In Roman mythology, Cacus, the son of Vulcan, was a giant who lived in a cave on Mount Aventine.
Hercules’ tenth labor was to steal the cattle of Geryon, the king of Tartessus in Spain. On his way home, he stopped to rest at King Evander’s home. That night, Cacus stole two of the finest bulls and four heifers, dragging the cattle backwards by their tails in order to cover up their tracks and make it seem as if they had gone in the opposite direction.
The monster Cacus, more than half a beast,
This hold, impervious to the sun, possess’d.
The pavement ever foul with human gore;
Heads, and their mangled members, hung the door.
Vulcan this plague begot; and, like his sire,
Black clouds he belch’d, and flakes of livid fire.
Time, long expected, eas’d us of our load,
And brought the needful presence of a god.
Th’ avenging force of Hercules, from Spain,
Arriv’d in triumph, from Geryon slain:
Thrice liv’d the giant, and thrice liv’d in vain.
His prize, the lowing herds, Alcides drove
Near Tiber’s bank, to graze the shady grove.
Allur’d with hope of plunder, and intent
By force to rob, by fraud to circumvent,
The brutal Cacus, as by chance they stray’d,
Four oxen thence, and four fair kine convey’d;
And, lest the printed footsteps might be seen,
He dragg’d ’em backwards to his rocky den.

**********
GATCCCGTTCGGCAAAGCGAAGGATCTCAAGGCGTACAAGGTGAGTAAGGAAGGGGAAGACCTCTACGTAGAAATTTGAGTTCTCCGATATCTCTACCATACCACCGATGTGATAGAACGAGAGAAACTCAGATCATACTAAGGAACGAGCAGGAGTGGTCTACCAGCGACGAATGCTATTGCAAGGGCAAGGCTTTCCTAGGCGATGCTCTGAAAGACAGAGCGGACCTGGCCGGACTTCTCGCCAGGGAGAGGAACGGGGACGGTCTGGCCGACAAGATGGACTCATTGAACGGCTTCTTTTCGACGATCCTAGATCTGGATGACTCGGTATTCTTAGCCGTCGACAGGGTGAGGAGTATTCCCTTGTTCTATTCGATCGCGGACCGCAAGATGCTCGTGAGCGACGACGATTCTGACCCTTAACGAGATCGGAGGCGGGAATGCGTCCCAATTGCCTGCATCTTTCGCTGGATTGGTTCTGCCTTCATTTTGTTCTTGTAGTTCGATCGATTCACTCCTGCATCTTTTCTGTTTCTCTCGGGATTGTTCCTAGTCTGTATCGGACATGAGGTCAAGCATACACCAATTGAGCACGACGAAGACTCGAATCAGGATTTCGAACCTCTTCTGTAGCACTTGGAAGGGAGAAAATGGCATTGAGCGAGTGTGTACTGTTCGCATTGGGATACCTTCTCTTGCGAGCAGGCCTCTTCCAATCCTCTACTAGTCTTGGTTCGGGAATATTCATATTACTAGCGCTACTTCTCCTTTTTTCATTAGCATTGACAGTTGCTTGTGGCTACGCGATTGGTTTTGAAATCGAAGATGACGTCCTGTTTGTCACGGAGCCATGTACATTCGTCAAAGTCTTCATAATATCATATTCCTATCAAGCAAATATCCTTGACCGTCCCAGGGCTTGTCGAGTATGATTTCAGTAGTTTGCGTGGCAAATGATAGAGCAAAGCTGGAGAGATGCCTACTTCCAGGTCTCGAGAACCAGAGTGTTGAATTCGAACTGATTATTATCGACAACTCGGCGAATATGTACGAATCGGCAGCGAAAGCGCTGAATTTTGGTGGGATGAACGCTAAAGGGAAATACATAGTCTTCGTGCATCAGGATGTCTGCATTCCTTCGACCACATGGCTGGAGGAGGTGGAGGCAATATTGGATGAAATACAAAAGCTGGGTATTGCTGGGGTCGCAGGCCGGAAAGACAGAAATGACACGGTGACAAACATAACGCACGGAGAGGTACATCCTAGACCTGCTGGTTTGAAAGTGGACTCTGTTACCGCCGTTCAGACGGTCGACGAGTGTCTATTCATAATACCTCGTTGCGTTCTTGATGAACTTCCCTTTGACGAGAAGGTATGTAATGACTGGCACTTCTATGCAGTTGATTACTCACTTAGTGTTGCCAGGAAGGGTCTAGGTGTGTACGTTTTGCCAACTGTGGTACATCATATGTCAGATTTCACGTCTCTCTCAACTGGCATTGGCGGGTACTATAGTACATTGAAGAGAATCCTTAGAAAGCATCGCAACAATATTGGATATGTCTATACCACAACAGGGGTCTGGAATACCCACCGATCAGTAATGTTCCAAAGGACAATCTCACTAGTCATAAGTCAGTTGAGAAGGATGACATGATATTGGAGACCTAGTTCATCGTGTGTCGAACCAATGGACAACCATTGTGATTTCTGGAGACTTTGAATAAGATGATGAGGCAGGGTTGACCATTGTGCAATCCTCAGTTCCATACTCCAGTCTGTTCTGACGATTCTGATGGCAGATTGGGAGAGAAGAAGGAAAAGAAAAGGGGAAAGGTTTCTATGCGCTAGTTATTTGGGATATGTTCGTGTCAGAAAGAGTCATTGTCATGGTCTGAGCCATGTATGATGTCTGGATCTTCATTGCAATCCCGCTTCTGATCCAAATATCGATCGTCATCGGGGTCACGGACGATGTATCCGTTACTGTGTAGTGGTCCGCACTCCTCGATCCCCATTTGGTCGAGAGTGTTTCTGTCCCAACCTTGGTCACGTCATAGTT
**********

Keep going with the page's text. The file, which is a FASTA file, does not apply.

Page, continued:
The tracks averse a lying notice gave,
And led the searcher backward from the cave.
– The Aeneid, Book VIII
When Hercules awoke, he searched in vain for the missing cattle. However, as he was driving the remainder of the herd past the cave where Cacus had hidden them, one of the heifers lowed loudly enough so that Hercules heard it. He followed the sound, retrieved the missing cattle, and killed Cacus.
While Evander’s house provided him hospitality,
His cattle, unguarded, ranged the wide fields
Morning had come. Awakened form sleep, the drover from Tiryns
Noticed two bulls were missing from the count.
He searched in vain for traces of the theft. Savage Cacus
Had dragged them backwards into his lair,
Cacus, the terror of the Aventine and a blot on its woods,
A serious nuisance to neighbors and strangers.
The man’s face was dreadful, his manliness fit his size, and his size
Was huge (Vulcan was the creature’s father).
His home was a cavern with extensive tunnels, so hidden away
That wild animals could scarcely find it.
Heads and arms hung nailed up over the doorway,
And the filthy ground was white with human bones.
Jupiter’s son was leaving with the poorly guarded remnant
Of his herd. The stolen goods bellowed hoarsely.
“I heed your call,” he said. Following the sound, he came
though the woods to the wicked lair, bent on revenge.
Cacus had blocked the entrance with a mountain top. Ten teams
Of oxen could hardly have moved that bulwark.
Hercules put his shoulders to it (they’d supported the heavens once)
And made the mighty burden shake and quake.
Once it was dislodged, the crash alarmed the very heavens
And the earth sank under the weight.
At first Cacus battled hand to hand, and savagely
Conducted the engagement with logs and rocks.
When those had no effect, the coward resorted to his father’s
Element and spat out fire from his roaring mouth.
Each time he breathed out, you’d have through the giant
Under Mount Etna was spewing flashes of lightning.
Hercules grabbed him and wielded his knotty club, sinking it
Again and again in the main’s upturned face.
Cacus fell and spat out bloody smoke, and dying,
Struck the ground with his broad chest.
– Fasti, Ovid, Book 1: 545-578